These Are the Most-Asked Questions in Every Online Parenting Forum
According to the headlines, social media moms’ groups are dens of high drama. The infamous Park Slope (Brooklyn) “blue hat incident of 2006” is still making news. Don’t believe the hype. The majority of moms who access these online communities are looking for advice, not adversaries. We surveyed some of the most popular ones to get a clearer picture of what women really want to know. Here, the five top most common questions.
How much should I pay my nanny?
Groups like Park Slope Parents have nanny issues nailed. Like most of their local counterparts, they provide a community-vetted classifieds board to share caregiver recommendations and references. But their universally useful annual nanny survey results are a godsend. What’s an average nanny’s hourly salary? How do typical families handle paid vacation days? What’s an “open kitchen arrangement” (and are you obligated to offer one)? Parenting groups provide real-life answers to the questions you stress about on the way to work.
How in the name of all that is holy can I get my baby to sleep?!
A single Facebook vlog by mom-fluencer Rachel Hollis called “How Do You Get Your Baby to Sleep Through the Night?” racked up 151,000 views in four months. A Facebook group called “Respectful Sleep Training/Learning” boasts 93,000 members and counting. The Fussy Baby Site Support Group offers just that to parents obsessing over topics like “Sleep training for high need babies” and “I feel like my baby hates me. Help!” Long, exhausted story short: This is a red-hot topic.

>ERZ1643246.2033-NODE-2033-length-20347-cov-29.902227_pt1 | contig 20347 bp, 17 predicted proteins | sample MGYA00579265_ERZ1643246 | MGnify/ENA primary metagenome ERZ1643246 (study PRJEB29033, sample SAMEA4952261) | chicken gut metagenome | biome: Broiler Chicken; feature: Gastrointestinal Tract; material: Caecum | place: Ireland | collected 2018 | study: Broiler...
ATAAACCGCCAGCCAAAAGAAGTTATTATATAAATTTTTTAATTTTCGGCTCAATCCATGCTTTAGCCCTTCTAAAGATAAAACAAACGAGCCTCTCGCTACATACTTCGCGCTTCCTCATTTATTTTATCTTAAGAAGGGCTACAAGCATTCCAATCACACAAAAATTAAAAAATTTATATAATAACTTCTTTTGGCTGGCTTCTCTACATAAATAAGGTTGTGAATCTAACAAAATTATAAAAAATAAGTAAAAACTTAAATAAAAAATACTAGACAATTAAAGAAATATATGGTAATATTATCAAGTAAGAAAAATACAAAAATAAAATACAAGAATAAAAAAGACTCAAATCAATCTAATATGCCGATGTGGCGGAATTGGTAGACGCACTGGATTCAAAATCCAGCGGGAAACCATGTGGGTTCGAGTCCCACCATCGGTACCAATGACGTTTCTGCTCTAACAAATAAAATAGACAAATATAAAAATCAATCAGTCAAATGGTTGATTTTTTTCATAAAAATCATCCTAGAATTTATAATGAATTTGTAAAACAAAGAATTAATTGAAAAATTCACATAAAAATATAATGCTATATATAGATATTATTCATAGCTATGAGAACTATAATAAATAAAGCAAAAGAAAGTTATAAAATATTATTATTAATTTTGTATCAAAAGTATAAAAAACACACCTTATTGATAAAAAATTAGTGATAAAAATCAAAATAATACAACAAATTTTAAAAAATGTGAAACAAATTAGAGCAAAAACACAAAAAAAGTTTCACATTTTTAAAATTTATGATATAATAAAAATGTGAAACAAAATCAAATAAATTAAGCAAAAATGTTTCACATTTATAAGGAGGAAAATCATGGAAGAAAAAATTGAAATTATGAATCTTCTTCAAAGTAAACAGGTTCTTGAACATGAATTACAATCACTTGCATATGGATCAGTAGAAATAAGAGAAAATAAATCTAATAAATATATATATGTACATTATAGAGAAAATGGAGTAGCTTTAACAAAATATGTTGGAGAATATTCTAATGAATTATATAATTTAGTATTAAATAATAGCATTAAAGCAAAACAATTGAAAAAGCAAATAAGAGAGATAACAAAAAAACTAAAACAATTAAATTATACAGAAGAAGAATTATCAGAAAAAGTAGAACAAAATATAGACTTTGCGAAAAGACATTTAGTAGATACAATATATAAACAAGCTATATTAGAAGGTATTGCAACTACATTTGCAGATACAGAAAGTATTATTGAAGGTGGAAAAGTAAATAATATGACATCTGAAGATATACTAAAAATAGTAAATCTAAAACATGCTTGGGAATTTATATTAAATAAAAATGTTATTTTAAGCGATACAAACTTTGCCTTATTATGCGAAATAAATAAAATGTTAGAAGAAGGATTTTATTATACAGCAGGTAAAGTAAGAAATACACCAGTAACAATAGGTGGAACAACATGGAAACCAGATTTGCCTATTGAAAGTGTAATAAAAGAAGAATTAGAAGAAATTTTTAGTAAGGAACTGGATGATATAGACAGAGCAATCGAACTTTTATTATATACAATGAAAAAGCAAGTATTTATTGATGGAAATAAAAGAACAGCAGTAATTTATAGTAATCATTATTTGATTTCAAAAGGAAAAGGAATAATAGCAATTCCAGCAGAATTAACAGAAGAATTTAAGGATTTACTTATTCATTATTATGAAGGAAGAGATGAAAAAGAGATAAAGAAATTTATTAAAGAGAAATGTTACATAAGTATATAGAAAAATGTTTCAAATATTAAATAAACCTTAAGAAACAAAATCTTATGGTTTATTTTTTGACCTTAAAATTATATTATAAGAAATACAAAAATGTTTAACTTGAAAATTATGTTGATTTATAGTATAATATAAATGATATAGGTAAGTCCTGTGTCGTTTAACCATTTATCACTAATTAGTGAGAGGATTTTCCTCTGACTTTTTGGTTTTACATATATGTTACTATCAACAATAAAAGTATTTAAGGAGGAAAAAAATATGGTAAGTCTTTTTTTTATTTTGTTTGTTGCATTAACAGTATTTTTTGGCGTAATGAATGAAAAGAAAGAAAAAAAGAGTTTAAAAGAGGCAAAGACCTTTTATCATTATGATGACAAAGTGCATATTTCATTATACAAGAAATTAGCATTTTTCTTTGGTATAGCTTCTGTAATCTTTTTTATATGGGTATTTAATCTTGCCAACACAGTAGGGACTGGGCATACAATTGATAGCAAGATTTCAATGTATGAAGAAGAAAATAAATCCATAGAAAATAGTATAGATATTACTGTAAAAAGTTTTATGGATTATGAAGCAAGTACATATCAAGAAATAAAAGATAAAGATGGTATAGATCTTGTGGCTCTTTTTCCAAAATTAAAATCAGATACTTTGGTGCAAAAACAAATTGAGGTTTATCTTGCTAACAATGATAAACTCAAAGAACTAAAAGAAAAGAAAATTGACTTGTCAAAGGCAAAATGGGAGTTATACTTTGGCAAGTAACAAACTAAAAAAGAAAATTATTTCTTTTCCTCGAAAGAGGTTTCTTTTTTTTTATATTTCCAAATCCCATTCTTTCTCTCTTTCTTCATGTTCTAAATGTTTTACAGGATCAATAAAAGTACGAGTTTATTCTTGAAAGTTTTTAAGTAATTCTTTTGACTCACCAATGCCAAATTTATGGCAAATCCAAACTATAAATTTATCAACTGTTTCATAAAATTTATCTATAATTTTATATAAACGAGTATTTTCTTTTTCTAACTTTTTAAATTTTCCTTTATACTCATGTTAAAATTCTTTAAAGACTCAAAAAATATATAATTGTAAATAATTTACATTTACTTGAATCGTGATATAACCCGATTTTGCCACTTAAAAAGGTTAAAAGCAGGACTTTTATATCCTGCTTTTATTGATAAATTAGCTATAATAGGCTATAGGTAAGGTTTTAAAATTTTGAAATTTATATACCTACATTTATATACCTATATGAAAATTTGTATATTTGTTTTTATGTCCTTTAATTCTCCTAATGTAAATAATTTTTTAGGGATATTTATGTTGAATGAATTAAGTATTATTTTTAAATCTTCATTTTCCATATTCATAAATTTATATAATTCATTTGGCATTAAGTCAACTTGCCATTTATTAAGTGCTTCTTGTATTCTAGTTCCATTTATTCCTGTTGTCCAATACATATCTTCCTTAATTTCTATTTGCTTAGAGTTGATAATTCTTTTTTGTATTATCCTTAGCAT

Why won’t my kid eat anything but bread?
Anyone who’s ever washed red sauce off individual strands of spaghetti will understand why 70,000 people have joined Facebook group Feeding the Littles. Spurred by legions of carbatarian toddlers, they log on for finger food recipes, advice on baby-led weaning and to document in exacting detail every single thing they bought at Trader Joe's. Family-cooking site Weelicous boats a six-figure social community with recipes like Roasted Balsamic Brussels Sprouts (seriously!) among its most popular. The upshot? If you build a website that purports to teach children to eat something (anything) besides mac and cheese, they will come.
Is my kid normal?
What happens when you plug the phrase “Is it normal?” into BabyCenter’s search engine? You get 1,364 results. Topics range from “Is it normal for my baby to crawl backward?” to “Is it normal that my toddler eats the dog’s food?” to “Is it normal that my big kid lies to me about everything—even if I was there to see what really happened?” (Answer to all three: Very.) If search term popularity is any indication, it’s super normal to wonder if your kid is weird. When an online community offers that kind of comfort, you wonder how our moms survived without the internet.